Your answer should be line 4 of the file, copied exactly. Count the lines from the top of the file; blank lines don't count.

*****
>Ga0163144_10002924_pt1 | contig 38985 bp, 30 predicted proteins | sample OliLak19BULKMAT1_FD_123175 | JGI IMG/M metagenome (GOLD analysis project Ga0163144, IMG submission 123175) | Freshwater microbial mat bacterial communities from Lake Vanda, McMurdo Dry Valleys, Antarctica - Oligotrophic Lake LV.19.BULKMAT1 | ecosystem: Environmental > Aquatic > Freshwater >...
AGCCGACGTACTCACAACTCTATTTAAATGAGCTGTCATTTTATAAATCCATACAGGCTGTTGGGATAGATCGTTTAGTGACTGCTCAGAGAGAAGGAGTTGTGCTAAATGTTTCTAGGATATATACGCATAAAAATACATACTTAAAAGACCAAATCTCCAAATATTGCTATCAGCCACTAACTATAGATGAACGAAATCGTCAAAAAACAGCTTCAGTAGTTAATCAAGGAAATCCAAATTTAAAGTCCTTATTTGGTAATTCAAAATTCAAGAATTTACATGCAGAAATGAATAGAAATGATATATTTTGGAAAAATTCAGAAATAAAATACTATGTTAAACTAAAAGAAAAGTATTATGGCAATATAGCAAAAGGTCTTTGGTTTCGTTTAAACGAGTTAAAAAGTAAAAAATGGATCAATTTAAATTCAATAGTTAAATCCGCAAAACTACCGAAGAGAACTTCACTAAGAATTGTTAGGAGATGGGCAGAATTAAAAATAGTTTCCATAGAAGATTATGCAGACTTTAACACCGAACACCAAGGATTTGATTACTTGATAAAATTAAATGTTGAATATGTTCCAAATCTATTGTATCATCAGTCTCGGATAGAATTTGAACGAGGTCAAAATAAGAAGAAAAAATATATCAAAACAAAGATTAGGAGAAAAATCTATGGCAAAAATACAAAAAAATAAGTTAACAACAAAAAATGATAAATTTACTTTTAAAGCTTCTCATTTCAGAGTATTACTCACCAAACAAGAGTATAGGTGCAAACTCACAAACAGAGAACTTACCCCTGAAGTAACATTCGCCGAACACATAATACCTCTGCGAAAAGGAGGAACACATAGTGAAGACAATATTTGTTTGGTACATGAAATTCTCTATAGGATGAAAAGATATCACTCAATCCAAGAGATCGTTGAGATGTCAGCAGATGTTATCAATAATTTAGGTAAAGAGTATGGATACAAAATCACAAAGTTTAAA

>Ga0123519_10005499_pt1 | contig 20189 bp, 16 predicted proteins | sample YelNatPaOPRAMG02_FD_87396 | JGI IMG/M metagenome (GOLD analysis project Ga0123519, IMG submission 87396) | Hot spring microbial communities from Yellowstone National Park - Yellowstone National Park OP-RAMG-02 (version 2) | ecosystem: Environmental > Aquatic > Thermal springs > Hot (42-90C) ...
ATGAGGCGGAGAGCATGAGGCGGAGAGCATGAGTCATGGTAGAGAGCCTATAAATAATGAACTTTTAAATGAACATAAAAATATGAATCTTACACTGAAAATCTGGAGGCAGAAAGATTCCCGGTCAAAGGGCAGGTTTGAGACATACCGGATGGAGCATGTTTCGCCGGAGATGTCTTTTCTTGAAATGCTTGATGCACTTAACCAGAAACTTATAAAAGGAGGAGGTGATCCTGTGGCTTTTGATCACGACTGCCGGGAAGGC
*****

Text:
ATGAGGCGGAGAGCATGAGGCGGAGAGCATGAGTCATGGTAGAGAGCCTATAAATAATGAACTTTTAAATGAACATAAAAATATGAATCTTACACTGAAAATCTGGAGGCAGAAAGATTCCCGGTCAAAGGGCAGGTTTGAGACATACCGGATGGAGCATGTTTCGCCGGAGATGTCTTTTCTTGAAATGCTTGATGCACTTAACCAGAAACTTATAAAAGGAGGAGGTGATCCTGTGGCTTTTGATCACGACTGCCGGGAAGGC